I had to lol at that one. Windows has be touting "plug and play" since Windows 95. I've referred to it as "plug and pray" ever since then.

I guess I sometimes take my technical background for granted. One thing that I don't take for granted is Windows. I always expect issues Wink

Good luck with the new job. just don't let it take you too far away from doing your own thing.
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JohnnyBoy
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PostPosted: Thu Aug 20, 2009 7:38 am    Post subject: Reply with quote

Bandit Bill wrote:
Good luck with the new job. just don't let it take you too far away from doing your own thing.

Thank you Bill for those very thoughtful words.
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trustory
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PostPosted: Thu Aug 20, 2009 11:41 am    Post subject: Reply with quote

Do you mind me asking what it is you do at your friends engineering company? I'm interested as I just started a year placement as a development engineer for a well known boat maker.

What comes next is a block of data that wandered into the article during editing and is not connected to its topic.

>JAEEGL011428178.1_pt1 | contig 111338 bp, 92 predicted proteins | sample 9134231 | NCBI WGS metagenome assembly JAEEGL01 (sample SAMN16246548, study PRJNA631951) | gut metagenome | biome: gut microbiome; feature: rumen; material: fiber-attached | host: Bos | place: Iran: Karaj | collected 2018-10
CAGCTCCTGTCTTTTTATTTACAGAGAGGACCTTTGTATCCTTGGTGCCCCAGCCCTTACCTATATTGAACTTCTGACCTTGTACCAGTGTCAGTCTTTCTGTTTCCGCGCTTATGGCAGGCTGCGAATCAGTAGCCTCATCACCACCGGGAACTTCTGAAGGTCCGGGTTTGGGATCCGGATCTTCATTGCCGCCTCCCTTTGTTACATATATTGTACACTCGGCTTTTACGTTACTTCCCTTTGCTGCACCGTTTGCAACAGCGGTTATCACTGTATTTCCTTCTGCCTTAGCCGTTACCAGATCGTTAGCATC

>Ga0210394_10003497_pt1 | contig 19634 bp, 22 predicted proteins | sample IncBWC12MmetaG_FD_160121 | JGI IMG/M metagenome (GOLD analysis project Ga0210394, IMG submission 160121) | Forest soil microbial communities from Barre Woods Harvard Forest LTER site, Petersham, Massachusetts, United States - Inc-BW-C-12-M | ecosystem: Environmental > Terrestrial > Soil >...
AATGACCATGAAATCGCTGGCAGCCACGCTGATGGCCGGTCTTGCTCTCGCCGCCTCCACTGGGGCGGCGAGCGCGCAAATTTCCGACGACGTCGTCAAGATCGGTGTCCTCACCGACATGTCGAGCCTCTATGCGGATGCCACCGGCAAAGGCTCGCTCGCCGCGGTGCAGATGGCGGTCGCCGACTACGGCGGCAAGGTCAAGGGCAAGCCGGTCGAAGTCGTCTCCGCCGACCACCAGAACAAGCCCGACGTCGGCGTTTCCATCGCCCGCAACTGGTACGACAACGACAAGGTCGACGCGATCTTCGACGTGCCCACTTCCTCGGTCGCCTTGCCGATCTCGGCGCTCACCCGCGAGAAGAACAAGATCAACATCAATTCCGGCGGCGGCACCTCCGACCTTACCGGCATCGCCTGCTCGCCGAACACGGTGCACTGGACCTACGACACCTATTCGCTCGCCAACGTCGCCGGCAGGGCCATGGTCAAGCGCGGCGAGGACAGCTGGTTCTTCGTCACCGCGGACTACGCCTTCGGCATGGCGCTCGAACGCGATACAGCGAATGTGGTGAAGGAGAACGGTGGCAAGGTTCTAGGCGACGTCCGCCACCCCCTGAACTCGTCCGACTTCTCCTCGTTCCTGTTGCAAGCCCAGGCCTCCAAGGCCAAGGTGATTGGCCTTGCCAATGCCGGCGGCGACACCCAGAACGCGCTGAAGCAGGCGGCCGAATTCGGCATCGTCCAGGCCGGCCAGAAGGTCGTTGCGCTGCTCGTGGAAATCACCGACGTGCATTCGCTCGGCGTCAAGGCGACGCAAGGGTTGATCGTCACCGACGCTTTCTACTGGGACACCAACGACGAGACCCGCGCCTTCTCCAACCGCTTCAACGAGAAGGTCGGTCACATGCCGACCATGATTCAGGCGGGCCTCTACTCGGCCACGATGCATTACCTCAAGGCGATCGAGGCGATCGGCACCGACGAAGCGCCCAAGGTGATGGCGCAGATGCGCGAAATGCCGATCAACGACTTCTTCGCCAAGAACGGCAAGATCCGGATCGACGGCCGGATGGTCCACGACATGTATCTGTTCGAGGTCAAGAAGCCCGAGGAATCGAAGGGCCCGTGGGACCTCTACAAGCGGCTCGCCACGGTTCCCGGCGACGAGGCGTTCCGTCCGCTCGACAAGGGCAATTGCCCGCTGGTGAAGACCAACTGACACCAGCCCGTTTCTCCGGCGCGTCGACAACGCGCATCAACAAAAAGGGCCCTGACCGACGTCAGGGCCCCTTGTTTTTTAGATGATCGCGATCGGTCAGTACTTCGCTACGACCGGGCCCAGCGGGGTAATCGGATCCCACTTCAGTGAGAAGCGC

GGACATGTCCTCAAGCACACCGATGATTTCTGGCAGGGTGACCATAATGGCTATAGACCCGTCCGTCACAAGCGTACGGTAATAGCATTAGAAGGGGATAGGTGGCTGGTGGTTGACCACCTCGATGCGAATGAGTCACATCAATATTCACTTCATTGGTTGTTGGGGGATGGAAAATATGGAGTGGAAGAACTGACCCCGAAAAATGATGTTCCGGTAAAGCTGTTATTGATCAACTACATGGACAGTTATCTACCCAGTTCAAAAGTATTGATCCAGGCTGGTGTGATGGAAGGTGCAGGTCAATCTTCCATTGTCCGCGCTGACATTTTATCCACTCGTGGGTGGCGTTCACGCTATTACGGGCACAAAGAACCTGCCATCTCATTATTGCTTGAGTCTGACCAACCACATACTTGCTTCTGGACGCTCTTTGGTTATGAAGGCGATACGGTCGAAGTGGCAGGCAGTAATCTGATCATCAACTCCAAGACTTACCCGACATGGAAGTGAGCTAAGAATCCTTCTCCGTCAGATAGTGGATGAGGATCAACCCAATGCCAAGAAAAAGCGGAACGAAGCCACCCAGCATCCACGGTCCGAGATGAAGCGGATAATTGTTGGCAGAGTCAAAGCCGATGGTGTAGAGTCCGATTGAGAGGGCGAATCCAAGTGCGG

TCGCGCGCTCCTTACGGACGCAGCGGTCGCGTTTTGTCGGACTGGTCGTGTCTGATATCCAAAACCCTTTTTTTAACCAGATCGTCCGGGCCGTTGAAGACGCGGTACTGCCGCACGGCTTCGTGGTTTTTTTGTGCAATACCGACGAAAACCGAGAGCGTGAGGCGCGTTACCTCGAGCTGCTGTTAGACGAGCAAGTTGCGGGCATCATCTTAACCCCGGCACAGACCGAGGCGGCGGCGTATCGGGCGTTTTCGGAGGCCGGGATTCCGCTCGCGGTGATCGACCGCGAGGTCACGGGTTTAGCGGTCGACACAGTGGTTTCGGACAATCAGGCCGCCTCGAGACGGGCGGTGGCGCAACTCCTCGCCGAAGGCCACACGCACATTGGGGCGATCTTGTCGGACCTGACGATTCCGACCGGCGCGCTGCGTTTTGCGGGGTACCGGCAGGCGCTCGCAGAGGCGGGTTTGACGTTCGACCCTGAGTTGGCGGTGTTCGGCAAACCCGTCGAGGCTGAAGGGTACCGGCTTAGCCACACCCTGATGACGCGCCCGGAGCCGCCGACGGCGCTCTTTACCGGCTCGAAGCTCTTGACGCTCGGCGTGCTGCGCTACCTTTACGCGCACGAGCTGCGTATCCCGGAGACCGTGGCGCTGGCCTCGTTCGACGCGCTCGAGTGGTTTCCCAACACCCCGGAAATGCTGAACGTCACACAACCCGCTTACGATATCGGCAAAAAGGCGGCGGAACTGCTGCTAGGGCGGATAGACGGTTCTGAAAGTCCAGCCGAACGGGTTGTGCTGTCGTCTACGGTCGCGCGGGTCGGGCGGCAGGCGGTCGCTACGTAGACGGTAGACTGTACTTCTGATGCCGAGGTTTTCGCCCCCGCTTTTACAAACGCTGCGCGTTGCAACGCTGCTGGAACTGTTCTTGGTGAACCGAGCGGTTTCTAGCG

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JohnnyBoy
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PostPosted: Thu Aug 20, 2009 1:45 pm    Post subject: Reply with quote

No problem, Tru; I take a request for a quotation (usually, the design for whatever the customer wants is supplied as a series of engineering drawings) and calculate the price that a customer would be charged to make whatever it is that they want (how much material, how many parts, what processes will be used, how much time for each process). Kind of like a quantity surveyor.

It's quite time-consuming. Yesterday, I spent all day just working out the price of perimeter railings and staircase handrails for a hypothetical skateboard park.

Then, if the customer places the order, I've got to turn their design drawings into manufacturing process drawings using AutoCAD (depicting more detail for the complicated parts and with fabrication instructions) to be given to the technician-level engineers on the shop floor.
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trustory
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PostPosted: Fri Aug 21, 2009 1:46 pm    Post subject: Reply with quote

JohnnyBoy wrote:
No problem, Tru; I take a request for a quotation (usually, the design for whatever the customer wants is supplied as a series of engineering drawings) and calculate the price that a customer would be charged to make whatever it is that they want (how much material, how many parts, what processes will be used, how much time for each process). Kind of like a quantity surveyor.